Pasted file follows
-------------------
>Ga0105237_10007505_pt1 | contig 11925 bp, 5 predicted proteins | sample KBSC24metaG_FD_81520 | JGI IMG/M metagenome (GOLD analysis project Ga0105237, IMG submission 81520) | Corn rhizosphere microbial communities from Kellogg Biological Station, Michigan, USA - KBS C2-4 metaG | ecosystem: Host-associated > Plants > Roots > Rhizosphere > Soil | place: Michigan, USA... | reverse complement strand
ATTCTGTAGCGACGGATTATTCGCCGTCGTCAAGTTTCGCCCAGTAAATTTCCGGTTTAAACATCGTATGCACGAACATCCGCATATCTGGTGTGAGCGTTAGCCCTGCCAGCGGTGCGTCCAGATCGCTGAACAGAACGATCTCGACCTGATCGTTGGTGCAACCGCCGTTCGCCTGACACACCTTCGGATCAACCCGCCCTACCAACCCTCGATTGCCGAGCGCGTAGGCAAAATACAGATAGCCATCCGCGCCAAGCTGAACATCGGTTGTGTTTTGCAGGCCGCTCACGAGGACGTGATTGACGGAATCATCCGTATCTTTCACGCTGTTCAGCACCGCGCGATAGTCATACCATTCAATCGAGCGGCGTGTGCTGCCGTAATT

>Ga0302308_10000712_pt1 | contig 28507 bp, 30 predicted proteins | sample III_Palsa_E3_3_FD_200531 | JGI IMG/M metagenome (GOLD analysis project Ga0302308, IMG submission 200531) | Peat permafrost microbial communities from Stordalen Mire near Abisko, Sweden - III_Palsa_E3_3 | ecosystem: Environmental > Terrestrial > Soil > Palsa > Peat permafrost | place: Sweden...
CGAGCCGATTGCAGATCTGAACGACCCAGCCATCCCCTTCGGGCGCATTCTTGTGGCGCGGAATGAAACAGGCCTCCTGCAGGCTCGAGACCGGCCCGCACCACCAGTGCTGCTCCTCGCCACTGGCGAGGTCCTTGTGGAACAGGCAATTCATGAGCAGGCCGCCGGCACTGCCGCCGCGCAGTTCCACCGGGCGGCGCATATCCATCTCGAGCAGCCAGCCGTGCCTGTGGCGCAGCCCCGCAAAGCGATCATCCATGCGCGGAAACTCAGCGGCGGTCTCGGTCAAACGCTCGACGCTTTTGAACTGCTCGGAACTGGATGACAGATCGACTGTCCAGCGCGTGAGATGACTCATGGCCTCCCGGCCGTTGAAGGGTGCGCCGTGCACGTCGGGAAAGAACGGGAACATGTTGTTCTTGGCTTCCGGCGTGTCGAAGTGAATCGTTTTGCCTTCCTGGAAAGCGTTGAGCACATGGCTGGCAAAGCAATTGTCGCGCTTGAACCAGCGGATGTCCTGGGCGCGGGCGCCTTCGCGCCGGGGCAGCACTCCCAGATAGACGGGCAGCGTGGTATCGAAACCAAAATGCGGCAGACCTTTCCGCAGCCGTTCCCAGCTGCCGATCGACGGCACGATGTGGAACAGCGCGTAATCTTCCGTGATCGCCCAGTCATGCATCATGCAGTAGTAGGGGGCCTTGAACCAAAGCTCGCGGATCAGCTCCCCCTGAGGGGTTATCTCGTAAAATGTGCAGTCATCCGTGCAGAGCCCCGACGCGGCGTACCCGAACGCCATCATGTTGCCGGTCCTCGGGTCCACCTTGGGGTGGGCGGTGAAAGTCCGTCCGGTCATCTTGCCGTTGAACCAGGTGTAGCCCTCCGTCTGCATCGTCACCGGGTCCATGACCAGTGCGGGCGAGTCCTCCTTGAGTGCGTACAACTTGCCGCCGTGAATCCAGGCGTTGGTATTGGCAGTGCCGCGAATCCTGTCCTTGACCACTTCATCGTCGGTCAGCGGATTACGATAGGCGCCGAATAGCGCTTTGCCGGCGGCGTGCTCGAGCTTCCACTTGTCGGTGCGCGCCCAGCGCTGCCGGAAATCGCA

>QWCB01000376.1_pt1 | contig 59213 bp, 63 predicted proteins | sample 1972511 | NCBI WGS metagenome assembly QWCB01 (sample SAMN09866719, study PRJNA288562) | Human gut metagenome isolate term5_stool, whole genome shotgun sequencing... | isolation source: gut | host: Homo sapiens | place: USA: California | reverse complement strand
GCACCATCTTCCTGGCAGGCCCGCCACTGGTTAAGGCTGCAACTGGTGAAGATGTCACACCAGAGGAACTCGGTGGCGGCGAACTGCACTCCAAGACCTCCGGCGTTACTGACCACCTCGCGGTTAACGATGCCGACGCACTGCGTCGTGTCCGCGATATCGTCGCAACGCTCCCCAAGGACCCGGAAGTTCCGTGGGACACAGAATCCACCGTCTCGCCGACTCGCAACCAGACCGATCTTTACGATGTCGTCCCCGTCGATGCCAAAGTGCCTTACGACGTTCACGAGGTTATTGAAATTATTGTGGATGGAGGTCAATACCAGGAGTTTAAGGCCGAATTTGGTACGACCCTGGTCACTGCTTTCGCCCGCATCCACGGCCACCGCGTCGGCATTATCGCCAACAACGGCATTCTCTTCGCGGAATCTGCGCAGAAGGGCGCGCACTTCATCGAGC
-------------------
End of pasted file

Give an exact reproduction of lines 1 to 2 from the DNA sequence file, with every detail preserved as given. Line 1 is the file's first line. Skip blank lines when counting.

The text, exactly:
>Ga0105237_10007505_pt1 | contig 11925 bp, 5 predicted proteins | sample KBSC24metaG_FD_81520 | JGI IMG/M metagenome (GOLD analysis project Ga0105237, IMG submission 81520) | Corn rhizosphere microbial communities from Kellogg Biological Station, Michigan, USA - KBS C2-4 metaG | ecosystem: Host-associated > Plants > Roots > Rhizosphere > Soil | place: Michigan, USA... | reverse complement strand
ATTCTGTAGCGACGGATTATTCGCCGTCGTCAAGTTTCGCCCAGTAAATTTCCGGTTTAAACATCGTATGCACGAACATCCGCATATCTGGTGTGAGCGTTAGCCCTGCCAGCGGTGCGTCCAGATCGCTGAACAGAACGATCTCGACCTGATCGTTGGTGCAACCGCCGTTCGCCTGACACACCTTCGGATCAACCCGCCCTACCAACCCTCGATTGCCGAGCGCGTAGGCAAAATACAGATAGCCATCCGCGCCAAGCTGAACATCGGTTGTGTTTTGCAGGCCGCTCACGAGGACGTGATTGACGGAATCATCCGTATCTTTCACGCTGTTCAGCACCGCGCGATAGTCATACCATTCAATCGAGCGGCGTGTGCTGCCGTAATT